Schedule: How the NBA’s Early Start to the Season Has Increased the Randomness of the First 10 Games

Adam Silver knew that the cacophony was too loud to ignore. The 82 game season. Injuries. Rest. Something had to give. Because the NBA is a billion dollar entertainment business, the last thing to give will be the number of games. Enough intelligent NBA folks have written about reducing the number of games. We needn’t go through it again right now, though it’s clear after the schedule tweak, the best answer is not a revised version of an 82-game schedule. Let’s offer this: When the games matter more, the best basketball players in the world will be slightly more prepared to play their best basketball. Four games in five nights was a joke. The old schedule badly needed adjusting. Fewer back-to-backs. All good. But what about the actual games?

This year, the league office expanded the length of time during which the 82 games are being played, starting the season on Tuesday, October 17, smack in the middle of what used to be the preseason. Roughly two weeks early. That means we have two weeks worth of results which make even less sense than the typical first two weeks of regular season sample size.

It means we’re getting NBA writers analyzing numbers which shouldn’t hold much weight. If we think of the 82 games in 10 eight-game chunks (plus 2), I’d value them something like this, in terms of how important each chunk might be, if given a percentage of 100. If all eight-game chunks were equal, we’d have 10% for each.

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Calendars. Months. Games. Breaking it down.

Games 1–8: 7%

Especially in light of the increased roster turnover, the late summer transactions, and the truncated preseason, the first eight games are a mess. Coaches are simply trying to execute on a basic level and have players gain familiarity and trust as they settle into new roles. This year, the instability is heightened by major injuries to star players. Chris Paul, Kawhi Leonard, Gordon Hayward, Isaiah Thomas, Hassan Whiteside. Coaches have wizened up to the reality of the season’s length and player health. This means we have more roster fluctuation game-to-game. With a brand new roster in Boston, Brad Stevens has his team more prepared than most, while teams with weaker scouting and coaching development will struggle more during this time of year. Another important factor: the Warriors and Cavs have played until mid-June for three straight seasons. Shorter summers take their toll, mentally as much as physically. Downtime is needed. Starting the season an extra two weeks early, makes it even sloppier.

Games 9–16: 8%

Settling into roles. Rookies getting acquainted with the physicality of the league. Familiarity should be growing.

Games 17–24: 10%

The cut-off between games 16 and 17 might be arbitrary, but the point remains. By the end of Game 20, coaches would like to stop experimenting and know who they can lean on. Crunch-time lineups are more concrete, preseason injuries are healed, these games start to take on a new meaning. Only by this time, should readers start trusting team percentages and rankings, when it comes to analytics. Game 24 takes place around the beginning of December this year.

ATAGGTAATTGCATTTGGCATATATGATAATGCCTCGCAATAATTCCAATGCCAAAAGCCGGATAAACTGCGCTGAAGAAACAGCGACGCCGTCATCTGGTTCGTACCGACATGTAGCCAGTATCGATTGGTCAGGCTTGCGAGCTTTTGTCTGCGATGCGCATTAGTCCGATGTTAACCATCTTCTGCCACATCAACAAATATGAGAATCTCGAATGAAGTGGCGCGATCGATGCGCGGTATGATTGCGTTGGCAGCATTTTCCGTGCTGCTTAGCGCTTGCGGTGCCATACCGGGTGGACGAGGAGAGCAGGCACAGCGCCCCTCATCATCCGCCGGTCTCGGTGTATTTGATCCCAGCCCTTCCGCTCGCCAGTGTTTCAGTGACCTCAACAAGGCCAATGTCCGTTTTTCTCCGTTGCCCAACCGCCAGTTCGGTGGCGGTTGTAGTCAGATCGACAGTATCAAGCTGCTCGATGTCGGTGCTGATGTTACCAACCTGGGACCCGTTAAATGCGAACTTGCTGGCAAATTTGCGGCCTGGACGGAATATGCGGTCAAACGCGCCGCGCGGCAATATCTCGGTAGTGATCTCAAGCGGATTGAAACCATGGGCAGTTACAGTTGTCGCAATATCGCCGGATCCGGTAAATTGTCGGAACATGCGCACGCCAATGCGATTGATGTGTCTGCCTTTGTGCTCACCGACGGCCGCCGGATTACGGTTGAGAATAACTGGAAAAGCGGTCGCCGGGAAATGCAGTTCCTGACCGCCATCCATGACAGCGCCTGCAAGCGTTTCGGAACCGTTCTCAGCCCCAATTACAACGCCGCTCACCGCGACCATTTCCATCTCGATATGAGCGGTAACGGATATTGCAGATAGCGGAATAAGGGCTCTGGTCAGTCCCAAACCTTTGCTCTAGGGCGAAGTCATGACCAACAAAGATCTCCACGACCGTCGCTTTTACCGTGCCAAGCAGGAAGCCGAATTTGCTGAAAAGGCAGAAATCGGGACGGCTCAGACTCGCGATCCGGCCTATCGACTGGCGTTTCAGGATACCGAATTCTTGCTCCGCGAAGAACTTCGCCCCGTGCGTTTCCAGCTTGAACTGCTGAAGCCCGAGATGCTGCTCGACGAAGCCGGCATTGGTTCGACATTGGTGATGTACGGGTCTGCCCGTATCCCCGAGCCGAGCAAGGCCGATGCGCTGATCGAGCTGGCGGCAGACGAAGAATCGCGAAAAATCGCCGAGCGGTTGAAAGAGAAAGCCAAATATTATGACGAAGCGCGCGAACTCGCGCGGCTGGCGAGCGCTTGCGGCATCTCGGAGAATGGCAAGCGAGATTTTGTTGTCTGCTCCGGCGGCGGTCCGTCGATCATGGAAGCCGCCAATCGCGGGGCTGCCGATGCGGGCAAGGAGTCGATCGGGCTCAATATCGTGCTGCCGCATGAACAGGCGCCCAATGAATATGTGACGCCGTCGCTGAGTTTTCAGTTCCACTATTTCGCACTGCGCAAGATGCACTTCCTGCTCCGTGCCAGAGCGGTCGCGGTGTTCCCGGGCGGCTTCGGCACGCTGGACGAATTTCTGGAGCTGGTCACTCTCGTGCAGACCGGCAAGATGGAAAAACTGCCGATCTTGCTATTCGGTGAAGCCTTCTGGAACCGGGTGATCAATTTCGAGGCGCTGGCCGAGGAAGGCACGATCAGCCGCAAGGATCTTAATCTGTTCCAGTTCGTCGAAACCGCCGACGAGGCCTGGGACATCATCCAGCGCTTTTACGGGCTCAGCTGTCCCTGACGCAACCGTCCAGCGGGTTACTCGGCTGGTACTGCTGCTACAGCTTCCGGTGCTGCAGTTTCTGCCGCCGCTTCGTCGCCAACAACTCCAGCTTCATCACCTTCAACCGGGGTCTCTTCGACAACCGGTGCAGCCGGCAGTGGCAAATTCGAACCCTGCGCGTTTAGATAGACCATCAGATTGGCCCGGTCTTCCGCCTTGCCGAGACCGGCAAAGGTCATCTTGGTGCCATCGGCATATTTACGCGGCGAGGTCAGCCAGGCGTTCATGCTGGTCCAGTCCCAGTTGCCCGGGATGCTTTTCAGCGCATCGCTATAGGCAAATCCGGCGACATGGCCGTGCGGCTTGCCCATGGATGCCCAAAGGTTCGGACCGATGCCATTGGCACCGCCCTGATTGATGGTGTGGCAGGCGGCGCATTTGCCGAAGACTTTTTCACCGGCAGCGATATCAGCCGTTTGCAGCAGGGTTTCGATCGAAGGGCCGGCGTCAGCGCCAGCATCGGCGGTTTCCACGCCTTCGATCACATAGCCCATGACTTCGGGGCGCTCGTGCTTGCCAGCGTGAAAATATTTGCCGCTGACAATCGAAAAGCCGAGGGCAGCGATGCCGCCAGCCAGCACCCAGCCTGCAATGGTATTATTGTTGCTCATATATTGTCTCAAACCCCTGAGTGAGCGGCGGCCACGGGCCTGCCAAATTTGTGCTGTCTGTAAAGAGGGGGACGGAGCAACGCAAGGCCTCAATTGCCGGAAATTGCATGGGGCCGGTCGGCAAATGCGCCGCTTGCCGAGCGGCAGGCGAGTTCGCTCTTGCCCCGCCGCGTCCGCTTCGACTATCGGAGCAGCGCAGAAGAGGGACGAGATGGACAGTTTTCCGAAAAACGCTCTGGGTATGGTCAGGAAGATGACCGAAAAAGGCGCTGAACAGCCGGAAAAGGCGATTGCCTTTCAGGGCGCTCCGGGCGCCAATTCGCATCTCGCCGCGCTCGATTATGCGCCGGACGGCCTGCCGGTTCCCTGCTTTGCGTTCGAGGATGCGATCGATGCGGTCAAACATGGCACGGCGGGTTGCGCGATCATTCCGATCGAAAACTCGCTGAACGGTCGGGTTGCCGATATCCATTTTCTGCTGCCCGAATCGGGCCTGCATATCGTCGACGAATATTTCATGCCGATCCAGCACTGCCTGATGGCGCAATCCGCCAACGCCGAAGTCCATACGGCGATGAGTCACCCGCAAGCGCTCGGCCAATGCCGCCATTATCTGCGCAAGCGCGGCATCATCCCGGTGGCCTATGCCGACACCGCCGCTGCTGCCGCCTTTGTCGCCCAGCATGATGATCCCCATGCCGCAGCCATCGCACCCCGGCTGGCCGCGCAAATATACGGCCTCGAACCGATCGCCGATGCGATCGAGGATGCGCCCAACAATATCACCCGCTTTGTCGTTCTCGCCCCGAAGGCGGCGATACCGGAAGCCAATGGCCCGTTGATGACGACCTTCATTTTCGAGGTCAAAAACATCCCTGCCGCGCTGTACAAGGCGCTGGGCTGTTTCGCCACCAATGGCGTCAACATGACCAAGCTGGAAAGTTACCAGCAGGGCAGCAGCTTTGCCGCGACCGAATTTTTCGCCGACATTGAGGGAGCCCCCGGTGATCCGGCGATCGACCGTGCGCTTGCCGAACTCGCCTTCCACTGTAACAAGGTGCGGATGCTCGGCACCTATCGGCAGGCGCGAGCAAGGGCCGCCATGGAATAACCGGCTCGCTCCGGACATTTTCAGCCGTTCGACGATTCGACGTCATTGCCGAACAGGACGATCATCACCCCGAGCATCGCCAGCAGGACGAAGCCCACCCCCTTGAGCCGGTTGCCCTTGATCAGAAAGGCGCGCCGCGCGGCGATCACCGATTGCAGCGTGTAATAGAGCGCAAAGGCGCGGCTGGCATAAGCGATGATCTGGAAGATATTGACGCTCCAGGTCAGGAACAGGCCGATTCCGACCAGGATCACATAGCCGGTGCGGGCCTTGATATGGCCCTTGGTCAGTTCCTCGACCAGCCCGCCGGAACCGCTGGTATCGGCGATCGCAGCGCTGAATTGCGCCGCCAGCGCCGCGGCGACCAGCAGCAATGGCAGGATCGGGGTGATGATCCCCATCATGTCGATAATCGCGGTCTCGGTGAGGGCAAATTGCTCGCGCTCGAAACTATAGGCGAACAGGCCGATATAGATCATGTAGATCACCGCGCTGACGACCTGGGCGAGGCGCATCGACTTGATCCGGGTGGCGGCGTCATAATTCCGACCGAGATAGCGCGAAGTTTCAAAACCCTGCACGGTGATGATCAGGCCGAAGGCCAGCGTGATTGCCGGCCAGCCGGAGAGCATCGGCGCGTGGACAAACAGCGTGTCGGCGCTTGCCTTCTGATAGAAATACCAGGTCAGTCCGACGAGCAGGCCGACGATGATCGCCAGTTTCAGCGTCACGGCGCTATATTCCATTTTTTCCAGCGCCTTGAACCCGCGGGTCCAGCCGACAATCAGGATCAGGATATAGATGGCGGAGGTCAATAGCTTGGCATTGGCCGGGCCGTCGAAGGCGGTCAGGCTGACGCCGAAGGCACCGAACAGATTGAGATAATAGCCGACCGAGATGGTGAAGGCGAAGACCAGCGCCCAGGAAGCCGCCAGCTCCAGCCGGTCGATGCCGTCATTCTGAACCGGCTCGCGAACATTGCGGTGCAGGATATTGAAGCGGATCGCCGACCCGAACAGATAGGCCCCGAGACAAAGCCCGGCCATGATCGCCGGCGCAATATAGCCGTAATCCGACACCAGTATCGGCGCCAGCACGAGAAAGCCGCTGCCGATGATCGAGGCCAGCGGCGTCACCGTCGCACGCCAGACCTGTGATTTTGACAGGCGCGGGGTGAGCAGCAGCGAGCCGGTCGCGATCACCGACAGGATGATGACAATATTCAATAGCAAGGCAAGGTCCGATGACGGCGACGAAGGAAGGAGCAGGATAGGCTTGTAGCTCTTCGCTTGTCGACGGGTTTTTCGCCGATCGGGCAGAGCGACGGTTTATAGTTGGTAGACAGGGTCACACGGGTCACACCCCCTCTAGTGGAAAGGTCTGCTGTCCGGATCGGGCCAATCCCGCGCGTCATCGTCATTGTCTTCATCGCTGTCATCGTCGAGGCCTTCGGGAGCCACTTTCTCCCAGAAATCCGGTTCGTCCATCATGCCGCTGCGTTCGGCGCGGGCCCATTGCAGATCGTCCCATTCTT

Games 25–32: 12%

Games 33–41: 11%

Christmas Day games. This signals the beginning of the season for the less hardcore, possibly casual, NBA fan. Because the Celtics will play the NBA’s annual “London game” in mid-January, their schedule is packed in November and December. December 25th match-up with last year’s rival Washington Wizards will be game #37 for the Celtics. Nearly half-way through. In previous seasons, this might have been game number 30. This is a significant change in that it means December games are all slightly more meaningful. If we think of the march toward 82 as a march uphill toward the playoffs (on a plateau, 2/3 of the way up a steep, snowy, alpine mountain…nature imagery!) then the incline gets steeper the higher we climb. As playoff seeding comes into focus, and as teams prepare for optimum health and momentum heading into April.

Games 42–49: 9% (slog, rookies hit wall)

Games 50–57: 11% (slog, but teams want to do well leading up to break)

All-Star Break

Games 58–65: 11%

Trade deadline comes right around the All-Star break. Though they probably shouldn’t games take on heightened importance when front offices are gauging the market for trades. Teams that go through losing streaks around this time make more trades. Anecdotal? Yes. True? I’d bet good money on it.

Games 66–74: 13%

Its counter-intuitive, but teams use the last 10 games of the season in different ways. High-seeded playoff teams that have a likely-fixed seed focus more on rest. Lottery bound teams are often in full-tank, rookie-experiment mode. Only the teams in the middle of the pack are in full-on, go get the playoff spot mode. This is less true during the post-All-Star Break stretch throughout late February and March.

Games 75–82: 8%

The slog comes to a close. Occasionally, we get very exciting playoff seed races. Other times, we get lots of sadness and the best players resting. No matter what Adam Silver does, coaches on team’s with title hopes will take it easy at the end of the regular season.


So when it comes to following the NBA, and you stumble across an article about the 5–2 Orlando Magic or the 3–4 Cleveland Cavs, it’s best to take what you read with a grain of very large Himalayan salt. Yes, each game counts as a win or a loss, but each game isn’t equally meaningful. The numbers don’t matter yet. Wait Until Thanksgiving at least.

I’m working on a win-value formula that hopes to measure the impact of a win. We’ll see if it makes any sense.

Writing. Poetry. Personal Essays. On the NBA, MLB, media, journalism, culture, teaching and humor.

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